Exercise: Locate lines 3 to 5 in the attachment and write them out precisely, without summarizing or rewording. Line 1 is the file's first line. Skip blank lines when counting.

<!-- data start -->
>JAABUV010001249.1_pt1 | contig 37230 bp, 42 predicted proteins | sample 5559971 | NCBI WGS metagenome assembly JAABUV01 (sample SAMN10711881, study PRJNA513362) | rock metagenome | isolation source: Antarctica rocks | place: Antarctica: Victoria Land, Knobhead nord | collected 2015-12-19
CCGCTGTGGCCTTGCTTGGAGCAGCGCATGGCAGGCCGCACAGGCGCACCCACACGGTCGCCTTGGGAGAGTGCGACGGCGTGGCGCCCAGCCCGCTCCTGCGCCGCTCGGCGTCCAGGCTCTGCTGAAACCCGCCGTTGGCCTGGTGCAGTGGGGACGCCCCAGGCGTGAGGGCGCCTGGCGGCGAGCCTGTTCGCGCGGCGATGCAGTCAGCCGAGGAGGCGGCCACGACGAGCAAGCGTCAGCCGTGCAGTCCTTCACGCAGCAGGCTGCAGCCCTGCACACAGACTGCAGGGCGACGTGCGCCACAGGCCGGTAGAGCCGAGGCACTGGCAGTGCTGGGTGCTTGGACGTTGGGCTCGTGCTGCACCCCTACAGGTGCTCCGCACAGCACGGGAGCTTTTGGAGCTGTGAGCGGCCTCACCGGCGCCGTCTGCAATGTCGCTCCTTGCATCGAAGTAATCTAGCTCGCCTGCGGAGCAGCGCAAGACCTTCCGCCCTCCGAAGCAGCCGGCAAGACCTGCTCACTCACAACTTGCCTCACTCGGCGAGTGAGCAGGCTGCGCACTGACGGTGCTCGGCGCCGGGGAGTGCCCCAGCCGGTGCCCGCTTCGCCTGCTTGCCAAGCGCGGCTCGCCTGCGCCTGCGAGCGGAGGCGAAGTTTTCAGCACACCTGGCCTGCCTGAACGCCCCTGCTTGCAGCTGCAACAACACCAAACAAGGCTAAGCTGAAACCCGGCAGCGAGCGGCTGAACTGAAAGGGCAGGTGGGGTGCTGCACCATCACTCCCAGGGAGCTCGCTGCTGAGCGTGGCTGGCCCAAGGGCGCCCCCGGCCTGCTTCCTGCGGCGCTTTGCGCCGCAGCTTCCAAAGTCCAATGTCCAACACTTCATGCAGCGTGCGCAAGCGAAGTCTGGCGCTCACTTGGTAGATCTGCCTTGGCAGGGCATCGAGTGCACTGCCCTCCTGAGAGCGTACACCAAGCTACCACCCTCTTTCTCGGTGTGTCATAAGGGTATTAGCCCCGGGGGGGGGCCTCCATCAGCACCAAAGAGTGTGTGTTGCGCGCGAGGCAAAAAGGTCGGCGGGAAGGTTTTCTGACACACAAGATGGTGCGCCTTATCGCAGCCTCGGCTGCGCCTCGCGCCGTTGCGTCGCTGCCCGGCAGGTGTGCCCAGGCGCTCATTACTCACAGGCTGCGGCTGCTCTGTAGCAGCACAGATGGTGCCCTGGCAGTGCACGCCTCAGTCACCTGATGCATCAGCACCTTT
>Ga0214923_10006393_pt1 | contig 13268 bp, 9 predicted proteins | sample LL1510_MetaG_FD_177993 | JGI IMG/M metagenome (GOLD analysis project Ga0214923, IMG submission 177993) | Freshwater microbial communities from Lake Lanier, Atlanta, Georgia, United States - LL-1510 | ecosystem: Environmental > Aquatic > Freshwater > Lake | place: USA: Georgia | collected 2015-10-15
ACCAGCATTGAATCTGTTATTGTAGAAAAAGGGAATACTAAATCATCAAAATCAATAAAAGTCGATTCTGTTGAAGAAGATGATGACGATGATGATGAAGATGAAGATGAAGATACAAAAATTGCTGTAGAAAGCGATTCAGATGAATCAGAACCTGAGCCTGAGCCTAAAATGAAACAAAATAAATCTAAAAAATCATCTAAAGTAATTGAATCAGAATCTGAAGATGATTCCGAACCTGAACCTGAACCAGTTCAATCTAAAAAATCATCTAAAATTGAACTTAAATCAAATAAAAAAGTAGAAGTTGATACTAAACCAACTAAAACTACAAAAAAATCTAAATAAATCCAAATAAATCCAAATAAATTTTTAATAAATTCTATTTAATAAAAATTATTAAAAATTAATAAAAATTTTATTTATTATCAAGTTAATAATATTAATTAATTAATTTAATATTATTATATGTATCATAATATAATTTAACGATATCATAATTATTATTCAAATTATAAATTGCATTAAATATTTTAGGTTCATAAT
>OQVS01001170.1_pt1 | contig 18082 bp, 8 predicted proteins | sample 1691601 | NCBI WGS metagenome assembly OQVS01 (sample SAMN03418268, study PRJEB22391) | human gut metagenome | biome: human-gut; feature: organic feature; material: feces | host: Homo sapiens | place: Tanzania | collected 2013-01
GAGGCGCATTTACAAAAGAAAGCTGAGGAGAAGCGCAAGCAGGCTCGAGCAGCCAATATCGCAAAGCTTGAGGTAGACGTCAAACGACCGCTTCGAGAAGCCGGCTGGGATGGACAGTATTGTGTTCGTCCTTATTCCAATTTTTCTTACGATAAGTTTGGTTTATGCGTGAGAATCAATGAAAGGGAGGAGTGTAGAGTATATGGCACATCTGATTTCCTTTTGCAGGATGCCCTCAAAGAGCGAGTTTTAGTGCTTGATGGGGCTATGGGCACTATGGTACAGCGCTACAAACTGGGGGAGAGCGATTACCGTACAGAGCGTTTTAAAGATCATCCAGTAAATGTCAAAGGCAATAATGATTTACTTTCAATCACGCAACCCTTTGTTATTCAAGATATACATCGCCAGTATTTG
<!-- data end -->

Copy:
>Ga0214923_10006393_pt1 | contig 13268 bp, 9 predicted proteins | sample LL1510_MetaG_FD_177993 | JGI IMG/M metagenome (GOLD analysis project Ga0214923, IMG submission 177993) | Freshwater microbial communities from Lake Lanier, Atlanta, Georgia, United States - LL-1510 | ecosystem: Environmental > Aquatic > Freshwater > Lake | place: USA: Georgia | collected 2015-10-15
ACCAGCATTGAATCTGTTATTGTAGAAAAAGGGAATACTAAATCATCAAAATCAATAAAAGTCGATTCTGTTGAAGAAGATGATGACGATGATGATGAAGATGAAGATGAAGATACAAAAATTGCTGTAGAAAGCGATTCAGATGAATCAGAACCTGAGCCTGAGCCTAAAATGAAACAAAATAAATCTAAAAAATCATCTAAAGTAATTGAATCAGAATCTGAAGATGATTCCGAACCTGAACCTGAACCAGTTCAATCTAAAAAATCATCTAAAATTGAACTTAAATCAAATAAAAAAGTAGAAGTTGATACTAAACCAACTAAAACTACAAAAAAATCTAAATAAATCCAAATAAATCCAAATAAATTTTTAATAAATTCTATTTAATAAAAATTATTAAAAATTAATAAAAATTTTATTTATTATCAAGTTAATAATATTAATTAATTAATTTAATATTATTATATGTATCATAATATAATTTAACGATATCATAATTATTATTCAAATTATAAATTGCATTAAATATTTTAGGTTCATAAT
>OQVS01001170.1_pt1 | contig 18082 bp, 8 predicted proteins | sample 1691601 | NCBI WGS metagenome assembly OQVS01 (sample SAMN03418268, study PRJEB22391) | human gut metagenome | biome: human-gut; feature: organic feature; material: feces | host: Homo sapiens | place: Tanzania | collected 2013-01